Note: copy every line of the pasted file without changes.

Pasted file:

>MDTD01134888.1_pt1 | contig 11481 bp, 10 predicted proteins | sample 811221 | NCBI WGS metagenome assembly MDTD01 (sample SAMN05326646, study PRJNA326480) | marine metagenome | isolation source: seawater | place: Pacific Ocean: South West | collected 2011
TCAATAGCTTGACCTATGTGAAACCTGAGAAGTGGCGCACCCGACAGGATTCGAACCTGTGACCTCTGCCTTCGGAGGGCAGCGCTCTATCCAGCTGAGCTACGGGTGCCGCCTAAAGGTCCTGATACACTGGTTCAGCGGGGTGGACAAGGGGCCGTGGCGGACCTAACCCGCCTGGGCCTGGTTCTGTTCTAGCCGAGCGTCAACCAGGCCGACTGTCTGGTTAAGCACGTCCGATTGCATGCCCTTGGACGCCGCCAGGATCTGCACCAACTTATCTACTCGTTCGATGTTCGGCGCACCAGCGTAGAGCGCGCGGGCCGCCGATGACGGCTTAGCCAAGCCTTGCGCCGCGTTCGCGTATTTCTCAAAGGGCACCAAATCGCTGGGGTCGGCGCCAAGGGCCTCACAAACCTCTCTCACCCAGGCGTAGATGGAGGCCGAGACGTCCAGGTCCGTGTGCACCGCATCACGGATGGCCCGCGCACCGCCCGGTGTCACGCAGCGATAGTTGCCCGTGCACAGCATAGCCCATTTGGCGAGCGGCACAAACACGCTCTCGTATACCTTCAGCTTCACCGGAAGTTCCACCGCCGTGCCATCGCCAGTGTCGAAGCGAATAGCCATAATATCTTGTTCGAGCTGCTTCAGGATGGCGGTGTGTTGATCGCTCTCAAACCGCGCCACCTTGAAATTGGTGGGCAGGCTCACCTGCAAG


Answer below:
>MDTD01134888.1_pt1 | contig 11481 bp, 10 predicted proteins | sample 811221 | NCBI WGS metagenome assembly MDTD01 (sample SAMN05326646, study PRJNA326480) | marine metagenome | isolation source: seawater | place: Pacific Ocean: South West | collected 2011
TCAATAGCTTGACCTATGTGAAACCTGAGAAGTGGCGCACCCGACAGGATTCGAACCTGTGACCTCTGCCTTCGGAGGGCAGCGCTCTATCCAGCTGAGCTACGGGTGCCGCCTAAAGGTCCTGATACACTGGTTCAGCGGGGTGGACAAGGGGCCGTGGCGGACCTAACCCGCCTGGGCCTGGTTCTGTTCTAGCCGAGCGTCAACCAGGCCGACTGTCTGGTTAAGCACGTCCGATTGCATGCCCTTGGACGCCGCCAGGATCTGCACCAACTTATCTACTCGTTCGATGTTCGGCGCACCAGCGTAGAGCGCGCGGGCCGCCGATGACGGCTTAGCCAAGCCTTGCGCCGCGTTCGCGTATTTCTCAAAGGGCACCAAATCGCTGGGGTCGGCGCCAAGGGCCTCACAAACCTCTCTCACCCAGGCGTAGATGGAGGCCGAGACGTCCAGGTCCGTGTGCACCGCATCACGGATGGCCCGCGCACCGCCCGGTGTCACGCAGCGATAGTTGCCCGTGCACAGCATAGCCCATTTGGCGAGCGGCACAAACACGCTCTCGTATACCTTCAGCTTCACCGGAAGTTCCACCGCCGTGCCATCGCCAGTGTCGAAGCGAATAGCCATAATATCTTGTTCGAGCTGCTTCAGGATGGCGGTGTGTTGATCGCTCTCAAACCGCGCCACCTTGAAATTGGTGGGCAGGCTCACCTGCAAG